Ray Kane playing slack-key guitar at home
in Nanakuli, O'ahu
Photo by Lynn Martin, 1992

Slack-key guitar playing in Hawai'i

Pua Sardinia (Gardenia Flower)," composed and performed by Raymond Kane


First phrase, 116 kB .AU
Complete stanza, 429 kB .AU

Spanish and Mexican cowboys who worked on the numerous cattle ranches throughout Hawai'i introduced the guitar to the islands. They brought a playing style that influenced the development of k h 'alu (slack-key guitar).

They say that the art of the slack-key guitar is to Hawai'i as the flamenco guitar is to Spain and the Delta blues guitar is to Mississippi. Each style represents the music indigenous to the particular areas as expressed through a single instrument--the six string guitar. Each style is a unique contribution to the world of music. Slack-key guitar music is a uniquely Hawaiian synthesis of traditional Hawaiian vocal styles with elements of Western music. In slack-key guitar, the six strings are loosened or "slackened" to produce an open chord when strummed. This remarkable and creative style is traditionally learned by imitation, without tablature or scores.

Many tunings have names, such as "taro patch," "wahine," and "mauna loa." Like Hawaiian songs, some tunings are said to be passed down from one person to another. In older times, some tunings were regarded as secret, much like a recipe for a favorite food or the text for a special mele chant. It is not unusual for a slack-key guitarist to turn away from an audience to tune, so that no one can copy his private tuning.

Slack-key tunings give rise to specific melodic and harmonic patterns, sometime called "runs" or "vamps." These patterns form the building blocks for composition and improvisation. In the Hawaiian language, the slack-key vamp and the transitional phase of a hula are both called kholo, another tie between pre-European Hawaiian music and slack-key guitar style.

The melodic and harmonic contour of slack-key resembles ancient Hawaiian chant, mele. The slack-key guitarist plucks out the melody on the treble strings, while plucking out a harmonizing rhythmic line on the bass strings. The guitarist may also intersperse strummed chords within the plucked melodic line.

Slack-key tunings also allow the guitarist to insert ornaments such as hammer-ons, hammer-offs, and harmonics. Called ho'opp, or "bells" or "chimes," the guitarist produces harmonics by touching the string above the fretboard at specific vibration nodes without making contact with the frets. Slack-key ornaments resemble vocal ornaments in Hawaiian chanting.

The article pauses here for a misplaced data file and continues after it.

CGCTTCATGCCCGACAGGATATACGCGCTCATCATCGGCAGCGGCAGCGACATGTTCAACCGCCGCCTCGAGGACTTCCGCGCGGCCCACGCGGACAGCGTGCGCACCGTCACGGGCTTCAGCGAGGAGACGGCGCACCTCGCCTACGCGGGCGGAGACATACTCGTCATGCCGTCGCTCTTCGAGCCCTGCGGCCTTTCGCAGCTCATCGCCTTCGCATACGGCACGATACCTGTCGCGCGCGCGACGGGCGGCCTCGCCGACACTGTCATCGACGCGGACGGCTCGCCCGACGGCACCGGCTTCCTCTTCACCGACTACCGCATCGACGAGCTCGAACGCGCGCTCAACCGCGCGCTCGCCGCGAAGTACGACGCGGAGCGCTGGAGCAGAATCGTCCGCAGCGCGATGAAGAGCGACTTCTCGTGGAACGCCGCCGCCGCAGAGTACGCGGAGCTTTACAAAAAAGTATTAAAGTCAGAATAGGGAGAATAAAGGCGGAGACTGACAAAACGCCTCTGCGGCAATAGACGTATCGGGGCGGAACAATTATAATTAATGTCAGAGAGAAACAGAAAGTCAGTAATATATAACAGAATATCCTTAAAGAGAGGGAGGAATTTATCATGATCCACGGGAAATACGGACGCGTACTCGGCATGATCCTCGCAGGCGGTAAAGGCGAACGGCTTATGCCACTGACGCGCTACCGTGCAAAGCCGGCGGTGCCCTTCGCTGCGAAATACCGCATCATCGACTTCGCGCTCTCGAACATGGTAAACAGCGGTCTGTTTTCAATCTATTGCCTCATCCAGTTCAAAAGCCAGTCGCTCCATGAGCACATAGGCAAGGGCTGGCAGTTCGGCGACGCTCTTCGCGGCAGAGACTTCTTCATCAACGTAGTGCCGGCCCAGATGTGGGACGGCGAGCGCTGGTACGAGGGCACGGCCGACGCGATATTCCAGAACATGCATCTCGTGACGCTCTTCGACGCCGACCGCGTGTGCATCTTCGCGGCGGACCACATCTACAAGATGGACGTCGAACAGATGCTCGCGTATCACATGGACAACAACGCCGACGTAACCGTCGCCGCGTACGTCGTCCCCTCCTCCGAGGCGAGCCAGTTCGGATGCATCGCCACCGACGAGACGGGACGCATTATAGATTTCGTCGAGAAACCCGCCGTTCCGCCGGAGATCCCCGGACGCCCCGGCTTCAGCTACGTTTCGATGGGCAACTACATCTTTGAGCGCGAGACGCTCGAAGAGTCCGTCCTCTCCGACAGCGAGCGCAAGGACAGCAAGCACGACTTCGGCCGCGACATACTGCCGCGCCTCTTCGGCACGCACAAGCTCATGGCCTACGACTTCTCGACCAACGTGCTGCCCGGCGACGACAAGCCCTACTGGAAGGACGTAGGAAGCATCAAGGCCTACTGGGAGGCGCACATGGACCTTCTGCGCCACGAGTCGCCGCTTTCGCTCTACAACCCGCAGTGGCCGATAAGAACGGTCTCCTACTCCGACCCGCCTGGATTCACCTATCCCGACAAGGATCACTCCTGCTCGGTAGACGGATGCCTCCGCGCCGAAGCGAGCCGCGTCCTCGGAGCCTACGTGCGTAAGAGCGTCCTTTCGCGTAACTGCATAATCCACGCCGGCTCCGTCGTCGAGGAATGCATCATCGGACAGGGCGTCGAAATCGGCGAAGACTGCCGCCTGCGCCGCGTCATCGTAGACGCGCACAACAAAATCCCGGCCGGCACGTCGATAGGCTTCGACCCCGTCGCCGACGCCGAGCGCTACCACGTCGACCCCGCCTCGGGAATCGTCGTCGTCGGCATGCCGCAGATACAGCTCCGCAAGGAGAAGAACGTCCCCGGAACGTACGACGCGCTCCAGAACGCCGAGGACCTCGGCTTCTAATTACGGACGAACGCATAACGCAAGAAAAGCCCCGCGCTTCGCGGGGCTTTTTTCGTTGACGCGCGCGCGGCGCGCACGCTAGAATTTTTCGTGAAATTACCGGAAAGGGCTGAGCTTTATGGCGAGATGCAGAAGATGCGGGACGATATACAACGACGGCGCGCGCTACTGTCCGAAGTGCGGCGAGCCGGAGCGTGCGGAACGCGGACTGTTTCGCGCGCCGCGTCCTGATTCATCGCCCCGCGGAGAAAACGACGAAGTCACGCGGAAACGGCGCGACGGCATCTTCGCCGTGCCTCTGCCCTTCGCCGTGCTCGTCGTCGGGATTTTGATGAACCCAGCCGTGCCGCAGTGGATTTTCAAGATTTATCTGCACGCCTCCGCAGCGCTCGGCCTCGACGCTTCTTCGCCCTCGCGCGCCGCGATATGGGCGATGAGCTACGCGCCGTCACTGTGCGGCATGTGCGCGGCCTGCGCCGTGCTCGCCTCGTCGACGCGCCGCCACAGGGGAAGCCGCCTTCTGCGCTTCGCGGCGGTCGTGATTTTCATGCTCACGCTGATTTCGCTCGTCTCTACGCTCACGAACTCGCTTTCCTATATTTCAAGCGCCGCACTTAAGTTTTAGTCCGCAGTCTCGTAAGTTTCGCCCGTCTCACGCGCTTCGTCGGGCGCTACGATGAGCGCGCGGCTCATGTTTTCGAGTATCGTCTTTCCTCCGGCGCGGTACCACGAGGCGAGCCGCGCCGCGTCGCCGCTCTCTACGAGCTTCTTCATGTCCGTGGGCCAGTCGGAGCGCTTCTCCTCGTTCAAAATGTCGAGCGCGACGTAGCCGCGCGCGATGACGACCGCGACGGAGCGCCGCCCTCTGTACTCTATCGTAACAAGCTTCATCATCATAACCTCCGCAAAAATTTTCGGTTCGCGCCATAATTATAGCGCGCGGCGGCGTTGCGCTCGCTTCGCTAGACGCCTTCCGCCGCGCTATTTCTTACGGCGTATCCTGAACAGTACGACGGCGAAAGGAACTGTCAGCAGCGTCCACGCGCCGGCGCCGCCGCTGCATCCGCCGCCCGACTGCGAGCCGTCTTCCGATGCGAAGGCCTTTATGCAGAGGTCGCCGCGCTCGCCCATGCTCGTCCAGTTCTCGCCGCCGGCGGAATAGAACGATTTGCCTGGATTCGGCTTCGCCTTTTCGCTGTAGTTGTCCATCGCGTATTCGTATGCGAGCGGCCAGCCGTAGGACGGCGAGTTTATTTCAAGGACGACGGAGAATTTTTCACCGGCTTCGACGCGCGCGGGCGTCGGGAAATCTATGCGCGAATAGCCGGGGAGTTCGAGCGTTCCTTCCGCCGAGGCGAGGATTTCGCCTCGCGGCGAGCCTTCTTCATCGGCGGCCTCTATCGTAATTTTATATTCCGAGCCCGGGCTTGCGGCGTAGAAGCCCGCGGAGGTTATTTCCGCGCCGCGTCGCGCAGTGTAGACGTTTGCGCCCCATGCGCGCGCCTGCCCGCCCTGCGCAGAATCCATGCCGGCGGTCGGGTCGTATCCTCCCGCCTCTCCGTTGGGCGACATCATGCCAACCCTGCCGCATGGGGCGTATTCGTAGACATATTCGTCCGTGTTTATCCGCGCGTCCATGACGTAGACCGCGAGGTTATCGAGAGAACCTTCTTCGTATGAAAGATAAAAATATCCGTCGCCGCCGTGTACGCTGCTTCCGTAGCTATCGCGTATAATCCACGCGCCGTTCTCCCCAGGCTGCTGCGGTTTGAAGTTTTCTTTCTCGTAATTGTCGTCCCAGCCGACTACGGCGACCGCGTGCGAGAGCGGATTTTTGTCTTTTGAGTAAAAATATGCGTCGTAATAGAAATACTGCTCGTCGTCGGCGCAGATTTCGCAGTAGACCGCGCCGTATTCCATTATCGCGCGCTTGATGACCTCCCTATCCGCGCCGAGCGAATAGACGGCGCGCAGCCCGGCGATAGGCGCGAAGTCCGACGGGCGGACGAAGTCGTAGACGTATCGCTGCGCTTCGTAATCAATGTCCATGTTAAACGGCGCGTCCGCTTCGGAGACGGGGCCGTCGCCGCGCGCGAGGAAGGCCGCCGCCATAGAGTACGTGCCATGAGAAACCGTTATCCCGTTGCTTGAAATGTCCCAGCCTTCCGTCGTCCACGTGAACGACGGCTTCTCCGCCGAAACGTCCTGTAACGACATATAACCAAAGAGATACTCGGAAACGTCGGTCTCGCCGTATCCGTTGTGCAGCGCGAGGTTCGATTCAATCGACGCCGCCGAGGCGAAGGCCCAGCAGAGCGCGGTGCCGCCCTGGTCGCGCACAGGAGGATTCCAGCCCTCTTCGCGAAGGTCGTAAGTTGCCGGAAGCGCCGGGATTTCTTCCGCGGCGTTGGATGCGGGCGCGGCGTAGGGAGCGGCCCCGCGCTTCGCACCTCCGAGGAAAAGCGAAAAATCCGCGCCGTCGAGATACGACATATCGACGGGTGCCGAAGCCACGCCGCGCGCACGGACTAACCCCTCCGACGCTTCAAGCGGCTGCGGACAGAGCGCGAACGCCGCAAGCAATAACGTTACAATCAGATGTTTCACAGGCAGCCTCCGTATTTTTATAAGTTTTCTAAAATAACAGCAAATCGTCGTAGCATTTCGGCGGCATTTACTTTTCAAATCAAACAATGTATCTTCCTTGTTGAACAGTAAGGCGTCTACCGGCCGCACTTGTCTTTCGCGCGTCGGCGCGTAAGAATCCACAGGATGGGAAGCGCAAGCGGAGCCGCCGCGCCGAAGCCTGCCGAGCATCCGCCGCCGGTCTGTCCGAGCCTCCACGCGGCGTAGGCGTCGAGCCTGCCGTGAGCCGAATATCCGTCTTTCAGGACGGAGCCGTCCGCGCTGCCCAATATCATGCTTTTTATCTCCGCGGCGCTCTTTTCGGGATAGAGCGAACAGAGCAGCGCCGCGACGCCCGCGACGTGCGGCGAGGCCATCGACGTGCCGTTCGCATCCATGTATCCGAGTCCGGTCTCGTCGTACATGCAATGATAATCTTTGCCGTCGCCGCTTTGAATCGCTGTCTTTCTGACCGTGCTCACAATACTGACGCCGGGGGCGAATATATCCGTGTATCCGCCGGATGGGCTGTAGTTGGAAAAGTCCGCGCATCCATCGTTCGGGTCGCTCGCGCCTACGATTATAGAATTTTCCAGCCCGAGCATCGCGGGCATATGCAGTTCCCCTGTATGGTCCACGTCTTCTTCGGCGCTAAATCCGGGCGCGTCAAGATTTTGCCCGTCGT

There are at least three main styles of slack-key:

Originally, slack-key probably only accompanied song and dance. Today, guitarists play slack-key mostly as solo instrumental music, though the melodies retain much of its original song-like quality.

Audiences appreciate slack-key performers for their technical virtuosity, especially the ability to keep a steady plucked accompaniment to a melody. Some player use manuals and recordings for new techniques and pieces, but most pick up new melodic patterns, ornaments, tunings, and pieces directly from their teachers or by observing other guitarists.

Raymond Kaleoalohapoinaoleohelemanu Kane

Raymond Kane, who grew up in Nanakui, a district on the island of Oahu with a large ethnic Hawaiian population, began to learn at the age of nine. "On the beach in Nanakuli, it was hard to convince the old folks to teach me. They liked their fish and I was a good diver to catch the fish. So we traded--I caught the fish, they teach me slack-key."

Later, Raymond Kane worked with Albert Kawelo and Henry Kapuana from the island of Ni'ihau, the only island of the Hawaiian chain where ethnic Hawaiians are still the majority population and the Hawaiian language is still the mother tongue. Kane is today one of the few slack-key guitarists to sing with his instrument. He maintains the old repertory of songs he learned sixty years ago, unaffected by the modern trend to "rearrange" older Hawaiian tunes, incorporating electronic instruments and faster tempi. Though retired and in frail health, he gives freely of his time for performance and instruction. He has recently taken on an apprentice, a talented high school senior whose work he praises. Kane appears at many community concerts.

In 1973, he performed in solo concert at the Orvis Auditorium of the University of Hawai'i, the only artist ever to give a full-length, solo, slack-key concert. It was an important event, a turning point for increased interest in this delicate, supremely musical style. Raymond Kane's music is aural proof of his title, "the purest of the living ki ho'alu artists."

Text above adapted from 1987 National Heritage Award program booklet and Musics of Hawai'i


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15 August 1996